It may be a bit of a stereotype that London is a gray, rainy mass straddling the Thames. However, London was hit with some particularly heavy rain in the last week of July, to the point that parts the British Museum experienced some leaking and flooding. The affected galleries mainly housed parts of the museum’s Greek and Assyrian collections; galleries which had been closed for about seven months prior to this. Subsequently, and unsurprisingly, their reopening has been delayed. While the museum failed to specify which of the galleries were affected, the Greek collection at the British Museum includes the Duveen Gallery, specially designed in 1938 to hold the controversial Elgin Marbles.
The Elgin Marbles are the collection of statues, metopes, and friezes taken from the Parthenon and brought to London in the first years of the nineteenth century by Lord Elgin, the British ambassador to the Ottoman government. Even since they arrived in London, many have called for their repatriation back to Athens, where they can be displayed at the Acropolis Museum alongside everything else recovered from the ancient site. The early nineteenth-century English travel writer Edward Daniel Clarke referred to Elgin’s theft as “a greater injury [to the Acropolis] than it had already experienced from the Venetian artillery”. He continued that the removal of the marbles “amounted to nothing less than its destruction: – take it down, and all the aim of the sculptor is instantly frustrated! Could any one believe that this was actually done? and that it was done, too, in the name of a nation vain in its distinction for the Fine Arts?” All this time, the British government has remained stubborn in their arguments that not only is their ownership of the sculptures completely legal, but that the marbles are better protected and better cared for in London than in Athens. While the British Museum has stated that the recent leakages did not result in any damage to the sculptures, the Greek Culture Minister Lina Mendoni took this as an opportunity to weigh in yet again on the persistent issue of the marbles’ repatriation: “The abandonment shown in the pictures from the British Museum reinforces Greece’s rightful demand for the sculptures’ permanent return to Athens and their reunification with the Parthenon.” While the museum did not specify the Duveen Gallery as one of the rooms affected by the rainwater leaks, journalists who were able to look past barriers into the gallery saw fans were moved in among the statues, indicating that the room was indeed experiencing humidity issues.
This is not the first time that rainwater has flowed through the Duveen Gallery since in 2018 Greek television showed footage of rain leaking into the gallery past one of the friezes. This also is not the first time that the poor conditions of some of the galleries at the British Museum have been highlighted. In January 2020, there were leaks spotted in some of the Assyrian galleries, close to the Elgin Marbles. While the museum’s director, Hartwig Fischer, has spoken of the need to renovate the buildings owned by the museum for years, he has tended to place a greater emphasis on redisplay. Specifically, Fischer has addressed the need to be less Eurocentric in what the museum chooses to show in their galleries.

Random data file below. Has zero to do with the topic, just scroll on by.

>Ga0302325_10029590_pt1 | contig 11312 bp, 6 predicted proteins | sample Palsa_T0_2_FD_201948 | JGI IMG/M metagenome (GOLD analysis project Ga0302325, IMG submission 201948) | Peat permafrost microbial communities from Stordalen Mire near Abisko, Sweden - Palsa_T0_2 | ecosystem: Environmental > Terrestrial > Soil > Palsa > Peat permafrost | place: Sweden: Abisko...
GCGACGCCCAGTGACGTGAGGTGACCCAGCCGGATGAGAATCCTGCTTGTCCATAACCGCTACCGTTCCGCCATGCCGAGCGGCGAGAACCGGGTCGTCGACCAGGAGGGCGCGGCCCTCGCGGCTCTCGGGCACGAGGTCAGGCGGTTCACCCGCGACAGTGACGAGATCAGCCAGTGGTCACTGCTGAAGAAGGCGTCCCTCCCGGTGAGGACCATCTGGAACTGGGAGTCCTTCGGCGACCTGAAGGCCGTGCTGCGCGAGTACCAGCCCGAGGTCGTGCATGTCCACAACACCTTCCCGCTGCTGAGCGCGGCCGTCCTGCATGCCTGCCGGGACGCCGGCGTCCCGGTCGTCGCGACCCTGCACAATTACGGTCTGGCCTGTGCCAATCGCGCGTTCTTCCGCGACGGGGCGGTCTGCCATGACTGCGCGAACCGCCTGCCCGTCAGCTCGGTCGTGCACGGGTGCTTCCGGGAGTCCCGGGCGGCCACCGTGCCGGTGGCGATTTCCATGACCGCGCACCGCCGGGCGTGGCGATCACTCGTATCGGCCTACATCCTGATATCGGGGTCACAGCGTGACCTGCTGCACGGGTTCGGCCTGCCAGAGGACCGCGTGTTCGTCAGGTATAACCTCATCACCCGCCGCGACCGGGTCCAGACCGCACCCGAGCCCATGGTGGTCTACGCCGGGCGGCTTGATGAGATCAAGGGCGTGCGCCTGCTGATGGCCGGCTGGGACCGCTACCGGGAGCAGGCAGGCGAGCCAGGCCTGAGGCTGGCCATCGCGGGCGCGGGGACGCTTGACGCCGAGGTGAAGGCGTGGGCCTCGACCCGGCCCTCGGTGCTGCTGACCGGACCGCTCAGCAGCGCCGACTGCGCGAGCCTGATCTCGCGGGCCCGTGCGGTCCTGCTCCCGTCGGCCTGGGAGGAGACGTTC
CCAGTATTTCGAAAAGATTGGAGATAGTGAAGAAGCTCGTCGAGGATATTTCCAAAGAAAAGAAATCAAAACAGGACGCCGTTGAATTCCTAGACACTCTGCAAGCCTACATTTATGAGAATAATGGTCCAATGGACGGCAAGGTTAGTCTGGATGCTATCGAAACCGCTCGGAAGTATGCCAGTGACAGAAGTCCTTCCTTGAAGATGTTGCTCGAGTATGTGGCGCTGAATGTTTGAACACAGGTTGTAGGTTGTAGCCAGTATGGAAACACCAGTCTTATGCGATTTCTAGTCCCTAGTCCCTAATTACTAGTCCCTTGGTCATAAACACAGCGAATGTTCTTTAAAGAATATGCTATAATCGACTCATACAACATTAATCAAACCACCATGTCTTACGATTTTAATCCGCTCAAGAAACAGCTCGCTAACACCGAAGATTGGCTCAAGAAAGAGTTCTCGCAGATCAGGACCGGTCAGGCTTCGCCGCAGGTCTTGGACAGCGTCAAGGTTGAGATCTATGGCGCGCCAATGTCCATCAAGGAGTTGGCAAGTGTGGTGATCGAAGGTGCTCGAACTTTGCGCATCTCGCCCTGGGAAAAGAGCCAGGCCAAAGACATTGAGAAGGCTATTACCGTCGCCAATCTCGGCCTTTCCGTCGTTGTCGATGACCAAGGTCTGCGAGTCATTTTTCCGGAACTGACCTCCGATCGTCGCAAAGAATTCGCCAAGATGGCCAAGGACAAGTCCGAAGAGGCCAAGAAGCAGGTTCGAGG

The issue of art repatriation is a difficult field to navigate sometimes. The Elgin Marbles are probably the most prominent example of such difficulties. Most recently, a trove of approximately 17,000 looted artifacts was repatriated to Iraq, making it the largest collection ever returned to the country. It is speculated that most of the pieces, mainly clay tablets and seals, were looted over the past two decades, aided by the chaos of the violence and political instability initiated by the 2003 US invasion. It is only the most recent victory in the push to pressure Western art institutions to return cultural treasures to their countries of origin. Commenting on the occasion, the Iraqi Culture Minister Hassan Nadhem stated, “It restores not just the tablets, but the confidence of the Iraqi people by enhancing and supporting the Iraqi identity in these difficult times.” Most of the collection had been previously held by the controversial Museum of the Bible, operated in Washington DC by the Green family, the owners of Hobby Lobby. You may remember the Green family from a similar controversy not long ago: In 2017, the Justice Department issued a $3 million fine to the family for their failure to exercise due diligence when they bought about 5,000 pieces for their evangelical museum.
The brilliant British comedian, television presenter, public intellectual, and avowed Hellenophile Stephen Fry once proclaimed in a debate over the Elgin Marbles, “Perfidious Albion, which is the name by which Britain has been known for so long, this untrustworthy country that still has colonial ambitions, let’s not be that anymore. Let’s be a classy country.” With this recent success in Iraq, as well as headway being made in the repatriation of bronze sculptures claimed by Nigeria, support for the Elgin Marbles remaining in London is steadily growing thinner. Now with rainwater flowing between the statues, it seems that the galleries at the British Museum are not as world-class as many would make them, knocking yet another supporting buttress from under the arguments of Elgin apologists.
By: Nathan Scheer